miniclone for Mac OS X
utility script to create minimal bootable clone of active root
particularly useful for making bootable utility flash drives

table of contents


Mac OS X's installation media includes a number of very useful tools for resetting passwords, diagnosing hardware issues, cloning drives, copying data, checking and repairing filesystems, managing disks, and even conducting forensics if you're so inclined. However, there are a number of situations in which these tools just don't work or where a full Finder-and-Dock interactive environment is badly needed, notably when in-a-pinch access to opening files is needed, or when a whole-disk encryption (WDE) product is used to protect mobile data. In this last case in particular, a secondary bootable system drive is required with support for the underlying sector-level encryption. In general, though, it's really handy to be able to turn a USB drive or SD card into a bootable volume that'll boot up any Mac and be useful for fixing a wide range of issues.

The following page contains a script for creating a bootable clone of the currently running system on any target media, including thumb drives, flash drive, or other internal or external bootable media. Naturally, this is most useful with a keychain thumbdrive. It is the goal of this project to create a bootable, useful system on 16 GB of external storage that can open up Microsoft Office documents, open VMware virtual machines, and fix most disk issues.



miniclone is a shell script that either expects to find a volume called "miniclone" or expects to be provided the full path (for example, "/Volumes/miniclone") of a volume it can erase and replace with a minimal installation of Mac OS X from the active boot drive. ONCE AGAIN, MINICLONE WILL IMMEDIATELY ERASE THE CONTENTS OF THE VOLUME YOU AIM IT AT, AND IT WILL NOT CHECK IF THIS IS OKAY. USE AT YOUR OWN RISK.

It is worth noting that Windows XP's GUID support is incomplete at best, and does not totally support multiple partitions on a single drive. In situations where you want to use a multi-partition device, I recommend using an MBR partition table, and rEFIt (link below) to allow Mac OS X to boot off the MBR-partitioned device. Just installing rEFIt is enough; no need to configure it.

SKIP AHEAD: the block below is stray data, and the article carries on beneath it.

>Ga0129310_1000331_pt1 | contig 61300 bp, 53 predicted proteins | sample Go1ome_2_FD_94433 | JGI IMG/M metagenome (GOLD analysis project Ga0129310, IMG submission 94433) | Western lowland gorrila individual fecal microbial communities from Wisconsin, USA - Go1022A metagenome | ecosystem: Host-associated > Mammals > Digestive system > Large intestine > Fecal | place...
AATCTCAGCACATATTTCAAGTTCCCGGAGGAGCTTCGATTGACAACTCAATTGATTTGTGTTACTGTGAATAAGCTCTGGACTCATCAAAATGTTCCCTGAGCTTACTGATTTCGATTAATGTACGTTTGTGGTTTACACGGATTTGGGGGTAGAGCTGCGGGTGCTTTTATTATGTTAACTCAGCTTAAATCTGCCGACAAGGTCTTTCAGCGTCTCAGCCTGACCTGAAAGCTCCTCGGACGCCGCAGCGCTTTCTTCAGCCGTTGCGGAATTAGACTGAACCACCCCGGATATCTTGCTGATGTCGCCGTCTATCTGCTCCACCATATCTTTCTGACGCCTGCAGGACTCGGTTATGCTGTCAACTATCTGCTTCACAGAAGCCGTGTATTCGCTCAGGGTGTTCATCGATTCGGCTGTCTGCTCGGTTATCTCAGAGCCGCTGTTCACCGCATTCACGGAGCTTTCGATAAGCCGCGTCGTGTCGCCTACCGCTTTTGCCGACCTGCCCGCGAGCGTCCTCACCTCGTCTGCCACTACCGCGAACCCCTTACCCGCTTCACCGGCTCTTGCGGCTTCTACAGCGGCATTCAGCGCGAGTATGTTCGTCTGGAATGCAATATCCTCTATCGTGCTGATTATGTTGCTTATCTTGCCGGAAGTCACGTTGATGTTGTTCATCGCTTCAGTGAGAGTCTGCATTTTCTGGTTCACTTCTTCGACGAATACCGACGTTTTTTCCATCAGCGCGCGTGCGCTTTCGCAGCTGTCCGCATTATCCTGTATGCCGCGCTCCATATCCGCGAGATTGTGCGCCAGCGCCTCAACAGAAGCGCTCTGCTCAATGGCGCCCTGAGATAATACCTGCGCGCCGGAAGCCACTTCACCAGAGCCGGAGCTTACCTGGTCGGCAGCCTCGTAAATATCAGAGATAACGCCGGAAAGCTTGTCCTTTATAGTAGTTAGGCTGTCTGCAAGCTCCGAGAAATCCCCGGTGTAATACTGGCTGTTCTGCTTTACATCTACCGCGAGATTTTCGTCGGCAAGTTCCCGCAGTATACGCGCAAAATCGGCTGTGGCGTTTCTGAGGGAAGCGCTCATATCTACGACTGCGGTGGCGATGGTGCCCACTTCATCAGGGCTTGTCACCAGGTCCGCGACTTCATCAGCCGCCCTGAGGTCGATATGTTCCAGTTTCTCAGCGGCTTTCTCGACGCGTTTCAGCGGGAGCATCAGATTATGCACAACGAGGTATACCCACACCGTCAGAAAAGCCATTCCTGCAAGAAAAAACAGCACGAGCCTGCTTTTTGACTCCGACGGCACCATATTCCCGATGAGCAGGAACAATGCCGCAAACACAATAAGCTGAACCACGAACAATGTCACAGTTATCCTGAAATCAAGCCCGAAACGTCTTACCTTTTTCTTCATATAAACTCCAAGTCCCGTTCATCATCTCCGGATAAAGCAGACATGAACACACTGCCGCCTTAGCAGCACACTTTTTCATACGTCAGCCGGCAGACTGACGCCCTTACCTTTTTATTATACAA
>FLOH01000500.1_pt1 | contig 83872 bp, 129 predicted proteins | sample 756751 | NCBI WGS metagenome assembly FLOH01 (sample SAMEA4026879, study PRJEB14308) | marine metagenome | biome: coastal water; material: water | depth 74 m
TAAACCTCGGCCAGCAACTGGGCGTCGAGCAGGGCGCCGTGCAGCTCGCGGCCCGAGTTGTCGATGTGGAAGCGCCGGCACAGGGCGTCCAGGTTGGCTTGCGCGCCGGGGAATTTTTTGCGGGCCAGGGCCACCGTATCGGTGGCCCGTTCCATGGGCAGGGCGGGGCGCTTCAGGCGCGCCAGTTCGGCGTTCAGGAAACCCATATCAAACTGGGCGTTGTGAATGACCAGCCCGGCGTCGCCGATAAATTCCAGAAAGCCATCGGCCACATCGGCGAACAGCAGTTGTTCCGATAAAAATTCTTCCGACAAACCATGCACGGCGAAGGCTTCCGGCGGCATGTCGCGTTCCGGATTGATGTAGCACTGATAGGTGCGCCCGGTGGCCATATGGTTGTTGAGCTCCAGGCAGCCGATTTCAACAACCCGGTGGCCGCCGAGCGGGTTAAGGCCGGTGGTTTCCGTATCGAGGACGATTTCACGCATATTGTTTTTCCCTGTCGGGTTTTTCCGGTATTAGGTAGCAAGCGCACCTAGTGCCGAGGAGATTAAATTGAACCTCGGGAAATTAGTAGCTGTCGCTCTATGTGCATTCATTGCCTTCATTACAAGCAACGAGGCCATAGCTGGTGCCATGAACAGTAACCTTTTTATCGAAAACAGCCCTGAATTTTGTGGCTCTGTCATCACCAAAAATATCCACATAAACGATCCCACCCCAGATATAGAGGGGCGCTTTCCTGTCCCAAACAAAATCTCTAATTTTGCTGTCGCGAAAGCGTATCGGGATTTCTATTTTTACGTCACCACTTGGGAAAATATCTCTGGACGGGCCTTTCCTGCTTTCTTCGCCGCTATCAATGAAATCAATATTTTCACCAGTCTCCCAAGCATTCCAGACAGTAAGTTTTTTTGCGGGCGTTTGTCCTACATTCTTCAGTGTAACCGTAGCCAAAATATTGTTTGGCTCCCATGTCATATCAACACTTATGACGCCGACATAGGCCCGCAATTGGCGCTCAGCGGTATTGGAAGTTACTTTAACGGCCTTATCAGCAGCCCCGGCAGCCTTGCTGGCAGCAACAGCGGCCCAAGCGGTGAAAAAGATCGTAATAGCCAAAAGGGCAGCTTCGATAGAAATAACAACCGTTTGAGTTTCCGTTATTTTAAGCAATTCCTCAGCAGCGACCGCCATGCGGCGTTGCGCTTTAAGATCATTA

In order to run miniclone, either invoke it as root or just type: sudo miniclone /Volumes/target

Replace "target" with the volume name of an already formatted and mounted partition you want to use. miniclone will figure out its device file, wipe it clean with a new HFS+ partition, and start replacing it with a subset of the contents of your boot drive, as specified in the script. Using a text editor, it's very easy to modify miniclone to add or remove applications, directories, or services.

The script, as it's currently configured, will create a miniclone of about 15 gigabytes, if you have all the software I've got it configured to include. I've configured it as such because I personally want to be able to use VPNs, open Microsoft Office documents, boot up VMware virtual machines, and really be able to use the underlying system while extracting data from a broken hard disk or a system I'm performing forensics on, without altering that drive. The script is configured for my preferences, not for yours. I can't presume to guess what they are, and won't try. Once again, it's very easy to alter and if you want a more lightweight miniclone, please help yourself to vi, emacs,, or your editor of choice, and remove the full line(s) referring to each program I've included that you don't want. While my miniclone isn't as mini as it could be, with a little elbow grease, you ought to be able to make a miniclone as small as four or five gigabytes if you want!

Please also note the small section of logic at the very end of the script that looks for my own personal home directory ... this is to allow simple per-user customizations and will not interfere with the running of the script if you don't have a user named "peter" on your system. Within that logic, it refers most notably to .plist files for that remove all login items. These are not mandatory, but will speed up your login time tremendously. If you have allowed this little section of logic at the end to somehow interfere with your use of the script, I can only refer you to Shell Scripting 101. "Teach Yourself C Shell in 14 Days" is a really good read.


miniclone is licensed under the GPL with one caveat: if you change the directories and files cloned in the existing foreach statements, I consider this a configuration change and you don't need to send back your changes.

known issues



contact info

this page compiled by
peter bartoli (
pgp key)
and last updated 6/20/2010